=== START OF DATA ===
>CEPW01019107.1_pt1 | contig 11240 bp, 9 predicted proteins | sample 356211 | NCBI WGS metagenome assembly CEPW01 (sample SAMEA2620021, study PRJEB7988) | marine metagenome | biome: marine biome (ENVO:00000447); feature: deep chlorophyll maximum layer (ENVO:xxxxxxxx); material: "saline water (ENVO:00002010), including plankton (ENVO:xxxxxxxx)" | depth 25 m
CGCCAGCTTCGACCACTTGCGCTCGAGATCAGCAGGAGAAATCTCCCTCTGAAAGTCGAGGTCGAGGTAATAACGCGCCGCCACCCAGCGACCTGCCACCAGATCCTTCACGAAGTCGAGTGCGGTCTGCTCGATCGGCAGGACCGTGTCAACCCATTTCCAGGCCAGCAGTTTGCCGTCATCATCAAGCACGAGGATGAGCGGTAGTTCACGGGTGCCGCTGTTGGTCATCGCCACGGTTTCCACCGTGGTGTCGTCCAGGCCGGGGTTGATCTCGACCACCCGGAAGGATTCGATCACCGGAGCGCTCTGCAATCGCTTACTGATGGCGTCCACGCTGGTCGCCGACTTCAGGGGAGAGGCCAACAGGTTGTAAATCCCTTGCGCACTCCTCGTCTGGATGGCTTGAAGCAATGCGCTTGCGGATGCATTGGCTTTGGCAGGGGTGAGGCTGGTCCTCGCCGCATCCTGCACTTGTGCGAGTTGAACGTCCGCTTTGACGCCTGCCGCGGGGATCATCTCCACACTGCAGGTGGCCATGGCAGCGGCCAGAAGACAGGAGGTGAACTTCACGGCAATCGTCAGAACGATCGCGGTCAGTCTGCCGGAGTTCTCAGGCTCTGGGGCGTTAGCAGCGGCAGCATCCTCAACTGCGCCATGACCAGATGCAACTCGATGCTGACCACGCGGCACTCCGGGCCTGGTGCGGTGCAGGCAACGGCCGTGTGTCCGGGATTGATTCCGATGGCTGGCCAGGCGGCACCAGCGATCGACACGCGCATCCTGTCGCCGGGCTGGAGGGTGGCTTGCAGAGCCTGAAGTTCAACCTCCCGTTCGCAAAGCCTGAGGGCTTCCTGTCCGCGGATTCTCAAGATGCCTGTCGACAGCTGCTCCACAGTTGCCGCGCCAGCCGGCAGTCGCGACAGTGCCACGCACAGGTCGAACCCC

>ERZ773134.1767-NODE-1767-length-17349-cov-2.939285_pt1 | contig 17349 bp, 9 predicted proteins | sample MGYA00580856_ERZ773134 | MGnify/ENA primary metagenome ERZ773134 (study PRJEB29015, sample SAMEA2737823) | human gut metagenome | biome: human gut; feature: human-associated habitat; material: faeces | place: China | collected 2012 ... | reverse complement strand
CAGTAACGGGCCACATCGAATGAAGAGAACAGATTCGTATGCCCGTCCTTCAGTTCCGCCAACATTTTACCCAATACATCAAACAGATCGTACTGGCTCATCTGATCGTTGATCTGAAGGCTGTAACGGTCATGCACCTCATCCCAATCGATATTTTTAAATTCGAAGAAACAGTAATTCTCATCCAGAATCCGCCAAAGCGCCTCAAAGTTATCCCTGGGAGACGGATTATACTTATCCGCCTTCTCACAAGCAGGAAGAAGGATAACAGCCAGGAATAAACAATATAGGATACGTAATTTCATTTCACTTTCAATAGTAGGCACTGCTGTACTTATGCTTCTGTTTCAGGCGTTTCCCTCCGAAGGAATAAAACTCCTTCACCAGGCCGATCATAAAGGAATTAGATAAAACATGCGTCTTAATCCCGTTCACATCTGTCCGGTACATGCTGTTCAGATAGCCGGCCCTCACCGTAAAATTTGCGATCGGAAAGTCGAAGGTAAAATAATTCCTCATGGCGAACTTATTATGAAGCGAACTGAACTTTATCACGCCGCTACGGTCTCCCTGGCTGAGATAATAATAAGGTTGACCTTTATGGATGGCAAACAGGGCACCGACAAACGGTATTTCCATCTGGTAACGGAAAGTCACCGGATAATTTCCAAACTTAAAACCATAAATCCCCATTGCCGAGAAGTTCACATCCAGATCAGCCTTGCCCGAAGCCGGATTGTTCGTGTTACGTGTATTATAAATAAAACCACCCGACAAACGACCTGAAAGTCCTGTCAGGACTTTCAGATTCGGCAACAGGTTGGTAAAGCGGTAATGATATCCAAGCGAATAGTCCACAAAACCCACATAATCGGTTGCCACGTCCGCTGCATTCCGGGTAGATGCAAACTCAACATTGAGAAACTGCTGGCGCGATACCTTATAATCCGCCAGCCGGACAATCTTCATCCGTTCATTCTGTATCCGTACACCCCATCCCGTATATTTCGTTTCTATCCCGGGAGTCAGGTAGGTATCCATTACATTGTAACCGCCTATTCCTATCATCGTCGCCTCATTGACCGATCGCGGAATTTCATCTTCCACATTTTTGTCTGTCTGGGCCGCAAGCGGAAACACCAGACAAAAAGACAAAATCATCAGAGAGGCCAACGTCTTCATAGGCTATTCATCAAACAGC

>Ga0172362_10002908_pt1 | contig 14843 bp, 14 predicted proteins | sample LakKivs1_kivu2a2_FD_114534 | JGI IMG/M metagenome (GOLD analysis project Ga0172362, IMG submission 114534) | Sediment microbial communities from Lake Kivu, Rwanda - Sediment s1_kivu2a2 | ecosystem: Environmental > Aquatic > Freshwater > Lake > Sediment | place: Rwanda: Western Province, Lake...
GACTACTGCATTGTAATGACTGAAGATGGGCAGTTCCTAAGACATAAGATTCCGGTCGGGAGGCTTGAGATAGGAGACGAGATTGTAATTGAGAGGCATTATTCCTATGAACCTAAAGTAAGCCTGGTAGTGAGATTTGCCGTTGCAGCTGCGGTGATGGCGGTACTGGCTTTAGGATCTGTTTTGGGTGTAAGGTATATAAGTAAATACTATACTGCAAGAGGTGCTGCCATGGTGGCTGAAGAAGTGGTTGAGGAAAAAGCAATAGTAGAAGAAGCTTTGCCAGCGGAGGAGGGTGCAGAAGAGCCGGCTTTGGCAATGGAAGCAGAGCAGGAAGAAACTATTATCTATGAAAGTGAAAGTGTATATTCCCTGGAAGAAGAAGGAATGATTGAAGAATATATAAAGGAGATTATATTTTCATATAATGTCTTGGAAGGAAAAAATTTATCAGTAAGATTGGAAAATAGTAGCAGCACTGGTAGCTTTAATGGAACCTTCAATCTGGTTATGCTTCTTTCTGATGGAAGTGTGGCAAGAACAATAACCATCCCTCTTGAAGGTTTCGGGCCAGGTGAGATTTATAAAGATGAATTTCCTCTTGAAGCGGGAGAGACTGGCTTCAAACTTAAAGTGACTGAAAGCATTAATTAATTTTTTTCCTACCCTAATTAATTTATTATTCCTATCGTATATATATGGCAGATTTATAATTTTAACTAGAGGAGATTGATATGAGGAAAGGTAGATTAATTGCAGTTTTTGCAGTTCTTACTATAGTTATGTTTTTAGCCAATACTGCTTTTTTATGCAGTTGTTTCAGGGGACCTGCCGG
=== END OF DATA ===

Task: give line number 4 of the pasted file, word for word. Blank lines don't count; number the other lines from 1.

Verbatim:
CAGTAACGGGCCACATCGAATGAAGAGAACAGATTCGTATGCCCGTCCTTCAGTTCCGCCAACATTTTACCCAATACATCAAACAGATCGTACTGGCTCATCTGATCGTTGATCTGAAGGCTGTAACGGTCATGCACCTCATCCCAATCGATATTTTTAAATTCGAAGAAACAGTAATTCTCATCCAGAATCCGCCAAAGCGCCTCAAAGTTATCCCTGGGAGACGGATTATACTTATCCGCCTTCTCACAAGCAGGAAGAAGGATAACAGCCAGGAATAAACAATATAGGATACGTAATTTCATTTCACTTTCAATAGTAGGCACTGCTGTACTTATGCTTCTGTTTCAGGCGTTTCCCTCCGAAGGAATAAAACTCCTTCACCAGGCCGATCATAAAGGAATTAGATAAAACATGCGTCTTAATCCCGTTCACATCTGTCCGGTACATGCTGTTCAGATAGCCGGCCCTCACCGTAAAATTTGCGATCGGAAAGTCGAAGGTAAAATAATTCCTCATGGCGAACTTATTATGAAGCGAACTGAACTTTATCACGCCGCTACGGTCTCCCTGGCTGAGATAATAATAAGGTTGACCTTTATGGATGGCAAACAGGGCACCGACAAACGGTATTTCCATCTGGTAACGGAAAGTCACCGGATAATTTCCAAACTTAAAACCATAAATCCCCATTGCCGAGAAGTTCACATCCAGATCAGCCTTGCCCGAAGCCGGATTGTTCGTGTTACGTGTATTATAAATAAAACCACCCGACAAACGACCTGAAAGTCCTGTCAGGACTTTCAGATTCGGCAACAGGTTGGTAAAGCGGTAATGATATCCAAGCGAATAGTCCACAAAACCCACATAATCGGTTGCCACGTCCGCTGCATTCCGGGTAGATGCAAACTCAACATTGAGAAACTGCTGGCGCGATACCTTATAATCCGCCAGCCGGACAATCTTCATCCGTTCATTCTGTATCCGTACACCCCATCCCGTATATTTCGTTTCTATCCCGGGAGTCAGGTAGGTATCCATTACATTGTAACCGCCTATTCCTATCATCGTCGCCTCATTGACCGATCGCGGAATTTCATCTTCCACATTTTTGTCTGTCTGGGCCGCAAGCGGAAACACCAGACAAAAAGACAAAATCATCAGAGAGGCCAACGTCTTCATAGGCTATTCATCAAACAGC